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by Tim Beissmann

Sales of hybrid vehicles to private consumers in the US are headed for their third consecutive annual decline, according to a Bloomberg report that says public demand is fading for the green machines.

Almost one quarter of all hybrid vehicles sold since President Barack Obama’s election have been US Government purchases.

J.D. Power & Associates director of forecasting, Jeff Schuster, said the technology had failed to win widespread acceptance after more than a decade in the market.

“At some point, the reality is that for this technology to be accepted, it needs to be done without a government crutch,” Mr Schuster said.

“But without a huge gas price increase or further government demand, the natural demand just isn’t going to be there.”

The premium price of hybrid vehicles is the major limiting factor, with most vehicles still a long way off being cost-competitive in the US market.

The government purchased around 64 percent of all Chevrolet Malibu hybrids produced before the model was discontinued due to a lack of public demand.

Around 29 percent of all Ford Fusion hybrids and 14 percent of Escape hybrids manufactured under President Obama have been also been purchased by the government.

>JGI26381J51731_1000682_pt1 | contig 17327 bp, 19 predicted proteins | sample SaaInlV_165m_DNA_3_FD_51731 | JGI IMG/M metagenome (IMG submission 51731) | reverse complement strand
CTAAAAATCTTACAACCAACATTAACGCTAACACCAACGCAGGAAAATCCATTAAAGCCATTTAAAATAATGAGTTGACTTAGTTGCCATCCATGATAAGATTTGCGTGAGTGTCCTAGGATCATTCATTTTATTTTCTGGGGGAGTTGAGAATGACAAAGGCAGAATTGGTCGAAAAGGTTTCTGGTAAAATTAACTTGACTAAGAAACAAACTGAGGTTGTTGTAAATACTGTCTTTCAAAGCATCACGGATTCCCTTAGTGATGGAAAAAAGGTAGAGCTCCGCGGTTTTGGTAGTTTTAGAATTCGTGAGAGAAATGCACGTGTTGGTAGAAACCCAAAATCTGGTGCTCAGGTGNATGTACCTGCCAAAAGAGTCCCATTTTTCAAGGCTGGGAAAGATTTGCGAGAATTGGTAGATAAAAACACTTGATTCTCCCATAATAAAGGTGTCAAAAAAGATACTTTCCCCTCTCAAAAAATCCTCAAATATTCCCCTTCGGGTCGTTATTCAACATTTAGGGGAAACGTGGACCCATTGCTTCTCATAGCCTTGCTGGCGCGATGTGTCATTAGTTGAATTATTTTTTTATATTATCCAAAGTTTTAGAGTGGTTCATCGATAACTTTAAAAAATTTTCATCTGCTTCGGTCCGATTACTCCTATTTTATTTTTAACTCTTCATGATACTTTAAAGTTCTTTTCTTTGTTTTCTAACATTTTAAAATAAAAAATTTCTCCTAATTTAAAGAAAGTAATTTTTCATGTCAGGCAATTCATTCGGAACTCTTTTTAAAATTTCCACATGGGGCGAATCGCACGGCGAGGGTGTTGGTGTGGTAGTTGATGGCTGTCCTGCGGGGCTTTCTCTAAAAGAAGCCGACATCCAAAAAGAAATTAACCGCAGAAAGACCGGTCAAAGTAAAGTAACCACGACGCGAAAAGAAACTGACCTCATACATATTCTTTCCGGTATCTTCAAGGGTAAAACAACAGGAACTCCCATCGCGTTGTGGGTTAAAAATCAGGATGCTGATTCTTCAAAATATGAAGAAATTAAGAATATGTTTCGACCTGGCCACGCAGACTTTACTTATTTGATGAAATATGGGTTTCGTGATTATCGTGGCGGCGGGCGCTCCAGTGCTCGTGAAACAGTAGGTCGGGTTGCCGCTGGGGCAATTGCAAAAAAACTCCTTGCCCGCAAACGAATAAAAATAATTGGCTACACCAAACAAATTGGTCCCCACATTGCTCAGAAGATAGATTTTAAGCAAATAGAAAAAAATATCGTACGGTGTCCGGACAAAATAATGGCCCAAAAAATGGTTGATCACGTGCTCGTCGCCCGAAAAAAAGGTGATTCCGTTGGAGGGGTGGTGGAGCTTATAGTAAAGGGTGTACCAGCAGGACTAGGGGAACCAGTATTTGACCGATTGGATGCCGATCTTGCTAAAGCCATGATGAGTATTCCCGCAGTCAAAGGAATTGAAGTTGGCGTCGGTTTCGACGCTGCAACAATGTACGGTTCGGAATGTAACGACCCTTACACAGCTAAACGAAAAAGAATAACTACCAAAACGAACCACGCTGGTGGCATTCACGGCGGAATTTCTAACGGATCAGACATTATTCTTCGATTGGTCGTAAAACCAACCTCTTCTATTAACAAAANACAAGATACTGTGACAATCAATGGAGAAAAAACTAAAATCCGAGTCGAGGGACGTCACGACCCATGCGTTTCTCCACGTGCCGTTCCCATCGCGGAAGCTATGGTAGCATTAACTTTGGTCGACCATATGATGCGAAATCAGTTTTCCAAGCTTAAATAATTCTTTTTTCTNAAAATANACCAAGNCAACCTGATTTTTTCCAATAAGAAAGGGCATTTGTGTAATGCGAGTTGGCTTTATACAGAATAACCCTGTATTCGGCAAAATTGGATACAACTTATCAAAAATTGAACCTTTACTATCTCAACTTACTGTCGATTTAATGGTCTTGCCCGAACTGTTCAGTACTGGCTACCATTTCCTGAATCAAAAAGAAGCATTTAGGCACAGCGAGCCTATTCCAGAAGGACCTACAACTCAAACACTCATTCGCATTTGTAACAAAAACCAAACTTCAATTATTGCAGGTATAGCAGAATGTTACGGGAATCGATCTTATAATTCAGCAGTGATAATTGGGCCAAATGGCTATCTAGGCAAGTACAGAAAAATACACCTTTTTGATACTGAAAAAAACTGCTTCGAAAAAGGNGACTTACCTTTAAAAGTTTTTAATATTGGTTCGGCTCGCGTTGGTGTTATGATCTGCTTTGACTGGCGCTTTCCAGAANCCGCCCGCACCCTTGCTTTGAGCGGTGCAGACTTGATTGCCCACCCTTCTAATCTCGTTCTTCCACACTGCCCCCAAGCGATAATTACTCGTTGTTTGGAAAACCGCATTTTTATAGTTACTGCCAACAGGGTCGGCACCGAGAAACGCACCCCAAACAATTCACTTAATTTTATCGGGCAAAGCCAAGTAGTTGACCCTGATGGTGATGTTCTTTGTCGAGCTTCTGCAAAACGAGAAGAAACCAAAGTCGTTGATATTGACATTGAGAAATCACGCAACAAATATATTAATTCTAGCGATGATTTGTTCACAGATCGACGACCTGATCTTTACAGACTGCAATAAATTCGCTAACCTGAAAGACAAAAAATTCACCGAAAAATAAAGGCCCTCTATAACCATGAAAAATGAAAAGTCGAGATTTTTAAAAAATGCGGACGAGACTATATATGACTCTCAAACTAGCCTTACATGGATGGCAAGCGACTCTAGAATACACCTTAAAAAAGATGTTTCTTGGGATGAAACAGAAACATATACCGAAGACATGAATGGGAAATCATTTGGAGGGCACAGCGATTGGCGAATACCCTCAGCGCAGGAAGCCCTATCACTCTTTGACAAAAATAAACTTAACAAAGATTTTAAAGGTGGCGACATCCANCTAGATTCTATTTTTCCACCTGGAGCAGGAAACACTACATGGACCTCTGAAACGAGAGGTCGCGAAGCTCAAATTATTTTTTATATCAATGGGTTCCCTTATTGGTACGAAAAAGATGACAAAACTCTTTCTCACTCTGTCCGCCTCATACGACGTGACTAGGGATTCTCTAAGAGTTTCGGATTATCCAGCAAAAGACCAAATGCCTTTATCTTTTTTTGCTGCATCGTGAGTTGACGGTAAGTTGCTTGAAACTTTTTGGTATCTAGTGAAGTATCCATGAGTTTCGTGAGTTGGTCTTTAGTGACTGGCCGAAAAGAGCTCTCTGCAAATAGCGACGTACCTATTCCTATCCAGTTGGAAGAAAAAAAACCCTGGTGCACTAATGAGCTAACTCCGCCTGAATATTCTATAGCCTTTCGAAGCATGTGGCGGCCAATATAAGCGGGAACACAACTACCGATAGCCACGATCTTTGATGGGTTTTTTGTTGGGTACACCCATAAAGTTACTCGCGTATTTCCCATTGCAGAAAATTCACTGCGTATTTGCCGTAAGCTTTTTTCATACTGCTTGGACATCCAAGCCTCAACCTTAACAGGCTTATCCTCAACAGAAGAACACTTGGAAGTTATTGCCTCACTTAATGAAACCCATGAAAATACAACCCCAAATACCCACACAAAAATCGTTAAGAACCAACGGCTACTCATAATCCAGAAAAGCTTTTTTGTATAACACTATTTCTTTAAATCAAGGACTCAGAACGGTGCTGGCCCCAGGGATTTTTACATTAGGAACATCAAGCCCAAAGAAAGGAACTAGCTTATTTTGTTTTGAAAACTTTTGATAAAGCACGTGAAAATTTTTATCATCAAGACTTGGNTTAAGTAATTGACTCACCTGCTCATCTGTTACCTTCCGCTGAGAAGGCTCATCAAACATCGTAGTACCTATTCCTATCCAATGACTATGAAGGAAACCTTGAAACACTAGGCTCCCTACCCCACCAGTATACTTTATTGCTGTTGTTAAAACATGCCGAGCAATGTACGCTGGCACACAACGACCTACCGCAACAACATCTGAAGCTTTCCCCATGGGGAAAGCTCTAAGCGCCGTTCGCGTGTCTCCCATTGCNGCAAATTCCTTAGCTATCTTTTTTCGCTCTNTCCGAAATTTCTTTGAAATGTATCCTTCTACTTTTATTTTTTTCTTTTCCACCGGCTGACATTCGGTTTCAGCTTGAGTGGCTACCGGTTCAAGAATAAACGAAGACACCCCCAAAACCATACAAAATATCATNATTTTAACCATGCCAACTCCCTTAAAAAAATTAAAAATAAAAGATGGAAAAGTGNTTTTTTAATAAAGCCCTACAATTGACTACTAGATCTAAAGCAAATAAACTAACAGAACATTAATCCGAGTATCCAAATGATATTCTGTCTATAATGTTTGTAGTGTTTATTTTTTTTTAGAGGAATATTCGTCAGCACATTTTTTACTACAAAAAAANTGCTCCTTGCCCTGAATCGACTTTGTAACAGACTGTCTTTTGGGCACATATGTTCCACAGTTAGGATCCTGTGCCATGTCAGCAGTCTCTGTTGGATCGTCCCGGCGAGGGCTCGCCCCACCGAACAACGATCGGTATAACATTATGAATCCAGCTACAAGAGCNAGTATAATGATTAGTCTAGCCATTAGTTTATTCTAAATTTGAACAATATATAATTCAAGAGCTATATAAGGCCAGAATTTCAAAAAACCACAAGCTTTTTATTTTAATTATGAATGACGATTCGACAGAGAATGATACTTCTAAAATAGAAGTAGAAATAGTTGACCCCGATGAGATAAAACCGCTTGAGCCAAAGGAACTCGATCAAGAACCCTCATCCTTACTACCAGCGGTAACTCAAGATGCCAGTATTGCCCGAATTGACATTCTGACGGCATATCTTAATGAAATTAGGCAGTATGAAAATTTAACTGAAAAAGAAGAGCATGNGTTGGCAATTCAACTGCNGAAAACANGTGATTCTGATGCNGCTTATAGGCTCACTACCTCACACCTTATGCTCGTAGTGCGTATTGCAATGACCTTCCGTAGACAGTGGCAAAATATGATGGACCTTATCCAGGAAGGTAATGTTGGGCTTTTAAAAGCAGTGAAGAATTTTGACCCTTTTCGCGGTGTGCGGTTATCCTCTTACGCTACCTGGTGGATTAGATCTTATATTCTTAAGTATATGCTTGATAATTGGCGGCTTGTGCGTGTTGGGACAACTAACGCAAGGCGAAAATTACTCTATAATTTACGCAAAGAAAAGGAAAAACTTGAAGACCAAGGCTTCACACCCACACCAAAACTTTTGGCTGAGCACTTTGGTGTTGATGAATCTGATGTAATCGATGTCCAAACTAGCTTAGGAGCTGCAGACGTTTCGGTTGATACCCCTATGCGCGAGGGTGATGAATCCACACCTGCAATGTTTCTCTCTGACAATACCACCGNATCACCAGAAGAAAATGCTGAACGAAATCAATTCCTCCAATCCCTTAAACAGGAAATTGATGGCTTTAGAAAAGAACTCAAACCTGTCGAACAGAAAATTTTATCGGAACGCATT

But a government spokesperson said its high rate of investment in hybrid vehicles did not demonstrate a lack of demand from the public, but rather emphasised the responsibility of the government in taking the lead in driving the market towards cleaner motoring technologies.

President Obama has also thrown enormous support behind plug-in technology, promising more than $US11 billion (AU$11.4 billion) in funding as he plans for one million plug-in hybrids to be on the road within five years.

The US Government currently offers subsidies of up to $US7500 (AU$7800) for private purchases of plug-in vehicles, while around 10 states offer extra incentives to consumers.




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